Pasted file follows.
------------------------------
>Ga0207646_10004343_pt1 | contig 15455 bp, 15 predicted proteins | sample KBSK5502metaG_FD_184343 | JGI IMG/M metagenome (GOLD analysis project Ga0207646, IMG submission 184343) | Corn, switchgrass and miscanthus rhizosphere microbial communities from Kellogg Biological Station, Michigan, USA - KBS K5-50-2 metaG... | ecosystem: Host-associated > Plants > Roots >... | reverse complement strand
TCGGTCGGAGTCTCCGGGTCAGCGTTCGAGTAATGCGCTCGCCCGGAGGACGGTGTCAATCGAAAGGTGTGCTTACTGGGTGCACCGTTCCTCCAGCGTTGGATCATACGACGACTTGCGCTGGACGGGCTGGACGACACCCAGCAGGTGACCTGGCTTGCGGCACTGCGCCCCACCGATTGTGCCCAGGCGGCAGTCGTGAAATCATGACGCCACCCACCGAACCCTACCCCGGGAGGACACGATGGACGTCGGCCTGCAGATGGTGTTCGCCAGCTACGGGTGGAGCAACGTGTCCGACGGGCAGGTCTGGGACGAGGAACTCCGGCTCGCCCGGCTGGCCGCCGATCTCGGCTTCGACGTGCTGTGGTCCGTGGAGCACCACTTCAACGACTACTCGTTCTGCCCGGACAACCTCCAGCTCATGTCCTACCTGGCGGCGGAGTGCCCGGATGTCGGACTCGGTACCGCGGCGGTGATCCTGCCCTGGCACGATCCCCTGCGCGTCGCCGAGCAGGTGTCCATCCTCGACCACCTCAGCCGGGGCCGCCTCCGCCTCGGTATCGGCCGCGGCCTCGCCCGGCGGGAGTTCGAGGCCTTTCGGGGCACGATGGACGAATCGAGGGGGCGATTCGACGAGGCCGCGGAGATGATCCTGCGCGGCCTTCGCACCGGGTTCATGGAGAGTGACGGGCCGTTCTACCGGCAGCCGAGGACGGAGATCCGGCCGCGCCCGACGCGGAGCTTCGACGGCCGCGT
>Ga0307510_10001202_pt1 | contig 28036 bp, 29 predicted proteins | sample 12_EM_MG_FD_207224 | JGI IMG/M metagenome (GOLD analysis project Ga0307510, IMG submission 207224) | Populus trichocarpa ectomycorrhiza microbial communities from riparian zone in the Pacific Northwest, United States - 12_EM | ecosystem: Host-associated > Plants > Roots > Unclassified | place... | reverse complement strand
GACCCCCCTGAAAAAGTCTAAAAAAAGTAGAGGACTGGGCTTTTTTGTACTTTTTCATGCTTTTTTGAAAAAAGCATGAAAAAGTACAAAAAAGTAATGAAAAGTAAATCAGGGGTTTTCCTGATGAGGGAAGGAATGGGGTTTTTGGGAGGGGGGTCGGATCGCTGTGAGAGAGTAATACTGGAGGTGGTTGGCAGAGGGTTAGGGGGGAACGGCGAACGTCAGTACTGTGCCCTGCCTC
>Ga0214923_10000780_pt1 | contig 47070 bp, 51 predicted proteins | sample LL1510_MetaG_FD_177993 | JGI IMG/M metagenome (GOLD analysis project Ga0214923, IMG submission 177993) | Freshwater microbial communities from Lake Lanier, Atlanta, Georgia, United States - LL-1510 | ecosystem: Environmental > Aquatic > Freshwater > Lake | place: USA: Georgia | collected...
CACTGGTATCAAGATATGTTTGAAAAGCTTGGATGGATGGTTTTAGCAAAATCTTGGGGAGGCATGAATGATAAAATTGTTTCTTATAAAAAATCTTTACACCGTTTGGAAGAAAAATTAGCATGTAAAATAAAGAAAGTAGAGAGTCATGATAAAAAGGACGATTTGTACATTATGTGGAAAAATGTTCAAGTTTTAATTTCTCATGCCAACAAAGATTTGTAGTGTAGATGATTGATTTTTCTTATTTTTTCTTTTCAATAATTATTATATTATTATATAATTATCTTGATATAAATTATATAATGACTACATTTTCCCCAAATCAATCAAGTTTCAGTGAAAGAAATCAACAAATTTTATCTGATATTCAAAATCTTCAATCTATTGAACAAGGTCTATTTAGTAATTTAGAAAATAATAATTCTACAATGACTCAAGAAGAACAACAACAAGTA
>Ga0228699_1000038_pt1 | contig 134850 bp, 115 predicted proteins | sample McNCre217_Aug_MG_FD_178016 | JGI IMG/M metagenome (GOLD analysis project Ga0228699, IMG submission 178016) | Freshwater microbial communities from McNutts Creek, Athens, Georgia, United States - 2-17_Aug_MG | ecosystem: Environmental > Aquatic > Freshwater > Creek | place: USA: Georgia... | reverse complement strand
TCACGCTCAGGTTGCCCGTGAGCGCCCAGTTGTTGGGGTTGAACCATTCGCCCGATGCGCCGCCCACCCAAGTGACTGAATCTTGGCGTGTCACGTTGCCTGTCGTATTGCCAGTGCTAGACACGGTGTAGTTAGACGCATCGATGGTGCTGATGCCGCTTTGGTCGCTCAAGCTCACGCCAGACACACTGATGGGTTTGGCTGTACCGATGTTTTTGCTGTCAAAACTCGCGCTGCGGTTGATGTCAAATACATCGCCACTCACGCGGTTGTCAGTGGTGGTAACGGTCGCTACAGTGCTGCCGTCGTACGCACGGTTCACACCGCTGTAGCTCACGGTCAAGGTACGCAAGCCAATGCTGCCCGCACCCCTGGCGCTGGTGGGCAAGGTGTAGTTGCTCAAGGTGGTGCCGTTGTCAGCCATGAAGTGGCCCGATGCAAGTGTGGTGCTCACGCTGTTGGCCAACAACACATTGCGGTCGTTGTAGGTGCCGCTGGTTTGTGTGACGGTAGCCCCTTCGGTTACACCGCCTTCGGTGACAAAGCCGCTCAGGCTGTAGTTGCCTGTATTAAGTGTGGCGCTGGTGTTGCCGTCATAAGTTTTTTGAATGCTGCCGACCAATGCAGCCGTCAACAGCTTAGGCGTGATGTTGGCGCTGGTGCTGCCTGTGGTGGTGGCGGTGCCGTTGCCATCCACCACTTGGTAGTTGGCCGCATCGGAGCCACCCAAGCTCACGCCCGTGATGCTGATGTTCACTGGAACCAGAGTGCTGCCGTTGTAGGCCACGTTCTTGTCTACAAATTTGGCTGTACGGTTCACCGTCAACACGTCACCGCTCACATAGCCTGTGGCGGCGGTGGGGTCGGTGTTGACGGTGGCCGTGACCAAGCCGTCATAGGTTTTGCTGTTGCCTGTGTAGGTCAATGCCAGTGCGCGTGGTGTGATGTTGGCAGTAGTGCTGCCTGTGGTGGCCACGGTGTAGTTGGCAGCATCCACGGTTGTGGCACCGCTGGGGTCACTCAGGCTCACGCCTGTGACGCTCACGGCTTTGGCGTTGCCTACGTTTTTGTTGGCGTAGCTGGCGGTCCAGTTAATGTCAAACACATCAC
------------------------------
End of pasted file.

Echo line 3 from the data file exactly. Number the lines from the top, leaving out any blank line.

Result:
>Ga0307510_10001202_pt1 | contig 28036 bp, 29 predicted proteins | sample 12_EM_MG_FD_207224 | JGI IMG/M metagenome (GOLD analysis project Ga0307510, IMG submission 207224) | Populus trichocarpa ectomycorrhiza microbial communities from riparian zone in the Pacific Northwest, United States - 12_EM | ecosystem: Host-associated > Plants > Roots > Unclassified | place... | reverse complement strand